I used to be really fastidious with my music collection. Everything was immaculately tagged and stored in organized folders, backed up to multiple sites (all 90GB of it at the time, but that was years ago and it has shrunk considerably since then) and kept in the best shape possible with album art and high bitrates.
With the advent of the streaming, all-you-can-eat services, it became a lot less necessary to keep up with that stuff. I also moved to using laptops for most of my computing and keeping a 36GB set of files was untenable. I tried some home streaming options but I found I had less and less time to track down albums I was interested in and Spotify’s selection at the time was pretty good.
With Spotify getting more entwined with Facebook (the Sean Parker connection, no doubt) and lots of the bands I like pulling their catalogs, I moved over to Rdio and I’ve been pretty happy with it. But these streaming services don’t have everything. Some inexplicable exceptions do occur and, when they do, I want to be able to listen to music I own in the iPhone Music app.
That presents quite a problem due to the limited space on the iPhone. Having just the song you want from your collection on your phone when you want it is a very hit-or-miss affair and often you end up having to wait until you get to a computer and the ubiquitous iTunes. Hardly a great solution.
Enter iTunes Match.
You pay Apple a nominal fee of around $25 a year and it will upload or match up to 25,000 of your songs and store them in the cloud – iCloud in fact. When people first hear about this, understandably, it’s not an easy “sell”.
“If I have these songs locally, why would I want to upload them to Apple for $25 a year? What does this get me besides backup?”
Well the answer isn’t as clear as Apple would like it to be but here’s the deal:
As you can see, that’s probably enough of a benefit to shell out the money since $25 a year is a little over $2/month. That’s a small price to pay for a full backup (if you have less than the allotted number of songs) of your music collection. Needless to say, the space in ITM doesn’t count towards your free iCloud 5GB.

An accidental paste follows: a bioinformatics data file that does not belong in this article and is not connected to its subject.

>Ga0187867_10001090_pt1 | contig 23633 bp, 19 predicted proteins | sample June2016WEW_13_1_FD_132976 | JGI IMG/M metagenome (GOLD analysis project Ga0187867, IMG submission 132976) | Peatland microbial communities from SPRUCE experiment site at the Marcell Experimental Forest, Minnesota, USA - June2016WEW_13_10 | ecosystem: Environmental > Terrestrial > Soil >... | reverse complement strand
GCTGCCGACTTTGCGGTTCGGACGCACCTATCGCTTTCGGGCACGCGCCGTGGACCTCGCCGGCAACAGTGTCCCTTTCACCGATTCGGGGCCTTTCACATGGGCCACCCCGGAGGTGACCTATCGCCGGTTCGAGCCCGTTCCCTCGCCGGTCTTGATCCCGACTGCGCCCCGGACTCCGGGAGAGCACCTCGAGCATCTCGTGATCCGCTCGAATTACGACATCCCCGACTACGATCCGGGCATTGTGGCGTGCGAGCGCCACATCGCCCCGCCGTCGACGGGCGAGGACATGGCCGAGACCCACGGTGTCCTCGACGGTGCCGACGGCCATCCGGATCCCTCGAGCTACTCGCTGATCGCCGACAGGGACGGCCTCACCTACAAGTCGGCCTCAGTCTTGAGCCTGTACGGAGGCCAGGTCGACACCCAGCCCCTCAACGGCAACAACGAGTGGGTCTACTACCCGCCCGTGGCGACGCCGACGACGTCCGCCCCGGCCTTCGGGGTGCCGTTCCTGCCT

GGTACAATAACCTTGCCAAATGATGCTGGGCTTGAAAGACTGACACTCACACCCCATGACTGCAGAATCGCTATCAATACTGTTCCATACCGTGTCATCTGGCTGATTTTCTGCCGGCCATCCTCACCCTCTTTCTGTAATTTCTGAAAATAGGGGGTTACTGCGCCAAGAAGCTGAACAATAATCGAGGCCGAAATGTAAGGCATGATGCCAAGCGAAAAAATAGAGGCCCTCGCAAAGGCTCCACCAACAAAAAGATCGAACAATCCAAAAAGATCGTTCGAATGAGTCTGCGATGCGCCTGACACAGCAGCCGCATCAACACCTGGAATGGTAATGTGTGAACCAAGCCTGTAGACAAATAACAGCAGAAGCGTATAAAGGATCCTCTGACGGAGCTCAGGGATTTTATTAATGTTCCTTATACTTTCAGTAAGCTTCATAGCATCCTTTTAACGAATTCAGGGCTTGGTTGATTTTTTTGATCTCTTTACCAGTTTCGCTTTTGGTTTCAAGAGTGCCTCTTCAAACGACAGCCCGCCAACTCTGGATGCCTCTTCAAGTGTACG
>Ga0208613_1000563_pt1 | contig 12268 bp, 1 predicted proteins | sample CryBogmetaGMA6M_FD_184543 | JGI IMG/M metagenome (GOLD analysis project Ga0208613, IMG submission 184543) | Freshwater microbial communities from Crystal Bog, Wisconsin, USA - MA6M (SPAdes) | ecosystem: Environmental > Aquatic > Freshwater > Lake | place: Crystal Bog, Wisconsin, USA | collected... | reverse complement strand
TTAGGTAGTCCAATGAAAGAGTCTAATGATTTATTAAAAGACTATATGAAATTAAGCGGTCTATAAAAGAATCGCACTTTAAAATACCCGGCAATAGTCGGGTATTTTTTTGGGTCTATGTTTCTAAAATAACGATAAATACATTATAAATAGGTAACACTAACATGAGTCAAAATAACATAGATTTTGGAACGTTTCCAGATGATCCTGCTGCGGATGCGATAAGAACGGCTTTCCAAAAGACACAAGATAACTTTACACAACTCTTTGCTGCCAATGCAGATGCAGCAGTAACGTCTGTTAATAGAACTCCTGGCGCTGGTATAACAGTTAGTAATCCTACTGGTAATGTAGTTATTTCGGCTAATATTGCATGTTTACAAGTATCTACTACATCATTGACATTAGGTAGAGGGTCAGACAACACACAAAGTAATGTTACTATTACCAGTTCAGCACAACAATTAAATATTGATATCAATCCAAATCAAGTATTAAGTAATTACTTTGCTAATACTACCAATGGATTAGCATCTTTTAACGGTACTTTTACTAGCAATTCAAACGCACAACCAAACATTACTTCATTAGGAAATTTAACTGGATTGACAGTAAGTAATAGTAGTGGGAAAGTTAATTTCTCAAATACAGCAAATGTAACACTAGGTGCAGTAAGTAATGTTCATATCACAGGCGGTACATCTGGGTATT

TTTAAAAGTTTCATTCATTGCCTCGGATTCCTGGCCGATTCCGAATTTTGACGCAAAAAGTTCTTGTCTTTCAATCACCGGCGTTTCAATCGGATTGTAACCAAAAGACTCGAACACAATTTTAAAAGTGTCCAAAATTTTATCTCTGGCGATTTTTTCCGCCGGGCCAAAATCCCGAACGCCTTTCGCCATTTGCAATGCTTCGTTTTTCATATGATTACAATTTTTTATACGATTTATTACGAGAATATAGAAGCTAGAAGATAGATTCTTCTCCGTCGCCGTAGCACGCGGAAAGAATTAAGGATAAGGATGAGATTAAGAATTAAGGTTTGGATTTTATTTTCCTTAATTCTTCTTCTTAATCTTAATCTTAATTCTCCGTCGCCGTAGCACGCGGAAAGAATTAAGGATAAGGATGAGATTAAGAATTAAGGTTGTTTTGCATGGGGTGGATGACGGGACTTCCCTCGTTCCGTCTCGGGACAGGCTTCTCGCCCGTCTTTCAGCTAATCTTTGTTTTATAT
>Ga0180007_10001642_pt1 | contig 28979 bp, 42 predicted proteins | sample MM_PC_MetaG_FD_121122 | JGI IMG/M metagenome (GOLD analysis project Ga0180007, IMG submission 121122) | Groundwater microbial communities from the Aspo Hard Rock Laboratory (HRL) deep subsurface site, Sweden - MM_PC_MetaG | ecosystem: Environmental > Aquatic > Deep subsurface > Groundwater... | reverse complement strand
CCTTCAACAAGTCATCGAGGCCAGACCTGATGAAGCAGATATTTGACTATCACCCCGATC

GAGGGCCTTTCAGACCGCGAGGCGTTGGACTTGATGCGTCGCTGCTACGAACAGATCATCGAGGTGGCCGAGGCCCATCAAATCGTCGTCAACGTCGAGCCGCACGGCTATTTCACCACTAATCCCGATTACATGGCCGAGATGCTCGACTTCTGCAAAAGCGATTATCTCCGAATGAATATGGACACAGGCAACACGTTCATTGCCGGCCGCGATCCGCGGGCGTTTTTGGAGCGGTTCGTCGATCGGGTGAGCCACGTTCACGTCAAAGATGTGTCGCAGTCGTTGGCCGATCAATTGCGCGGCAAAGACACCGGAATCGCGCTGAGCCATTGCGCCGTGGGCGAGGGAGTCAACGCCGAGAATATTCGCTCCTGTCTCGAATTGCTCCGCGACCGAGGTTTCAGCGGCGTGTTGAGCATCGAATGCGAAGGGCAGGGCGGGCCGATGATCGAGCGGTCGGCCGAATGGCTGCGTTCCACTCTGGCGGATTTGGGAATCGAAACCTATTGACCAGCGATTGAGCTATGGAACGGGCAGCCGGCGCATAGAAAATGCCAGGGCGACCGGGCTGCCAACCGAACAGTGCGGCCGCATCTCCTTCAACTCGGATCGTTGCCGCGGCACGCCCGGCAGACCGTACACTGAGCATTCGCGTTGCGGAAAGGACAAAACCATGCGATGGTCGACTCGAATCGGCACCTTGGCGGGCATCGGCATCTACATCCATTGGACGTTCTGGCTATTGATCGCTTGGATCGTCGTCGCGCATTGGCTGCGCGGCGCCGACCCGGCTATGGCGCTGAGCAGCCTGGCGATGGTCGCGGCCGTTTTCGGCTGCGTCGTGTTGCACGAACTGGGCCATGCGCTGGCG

There are a number of great features that become apparent after you use the service for a while. They aren’t well documented and they don’t always work as you’d expect. Overall, the entire service gives the impression that it was rushed out the door to meet an arbitrary deadline so hopefully some of the rough edges noted below will be smoothed over in the coming months.
So what are some of the more esoteric features that make the hit parade?
First, you can upload all of your music and then delete it from your computer to save space. When you have a MacBook Air as your main machine, this is a pretty important “plus”. If I happen to download any actual music to the MacBook Air, I just add it to iTunes, make sure it syncs to iCloud, and then delete the local copy.
What? Then how, pray tell, can I play this music? Well, the second great part of the service (that no one seems to talk about) is that ITM will stream your music to your computer.* I have no music on my MacBook Air right now. You can see how this is a real plus when you’re sporting a 128GB solid state drive.
The other Apple device that benefits from streaming is my Apple TV.
When you set up the Apple TV to recognize your ITM database, it instantly gives you access to stream all of your music and playlists and even lets you use the Genius to build a smart playlist based on the currently-playing song. It works just like it does in the iTunes client but having that type of feature on your Apple TV ends up being pretty great.
But all is not sunshine, moonbeams and Gillian Anderson JPGs in the land of iTunes Match. There are some strange and glaring bugs that crop up from time to time. Some are merely annoying, some detract from the service’s utility and others are downright baffling.
The one that bothers me the most is that there are times when you open up iTunes to play some music and every song is grayed out. No songs can be clicked or activated, nothing will play and you’re basically screwed.
The only workaround I’ve found for this is to sign out of your Apple account, sign in again, and then restart iTunes. Once you do that, it will refresh your iTunes Match account and the ability to play songs is restored. Pretty annoying when all you want to do is listen to Katrina and the Waves…
Also, there are times when iTunes inexplicably refuses to either upload (or let you know it uploaded) a song to iCloud. This has gotten rarer and rarer as the service has matured but I still see it from time to time.
Overall the iTunes Match experience on the Mac is pretty well done. They’ve made a lot of progress with maintaining stability and speed and the bugs are getting more difficult to find.
By far the most baffling implementation of iTunes Match is found on the iPhone.
Controls for the service are found scattered throughout the device and some of the controls do some pretty bizarre things when you interact with them.
The basic gist of the service is that the Music app on the phone is a reflection of your ITM account. Every band, album and song appears in your music collection. If the music is on iCloud, it appears with a cloud outline next to the song (or album, depending on the view you are in).
So far so good, I guess, but this is the point where things start going off the rails.
At this point the songs are on your device which is great if you’re in an area where you have spotty coverage. You obviously don’t want to eat up your monthly data plan downloading 256k bitrate songs so caching the data seems like a good idea – except when your cached songs inexplicably disappear from your phone.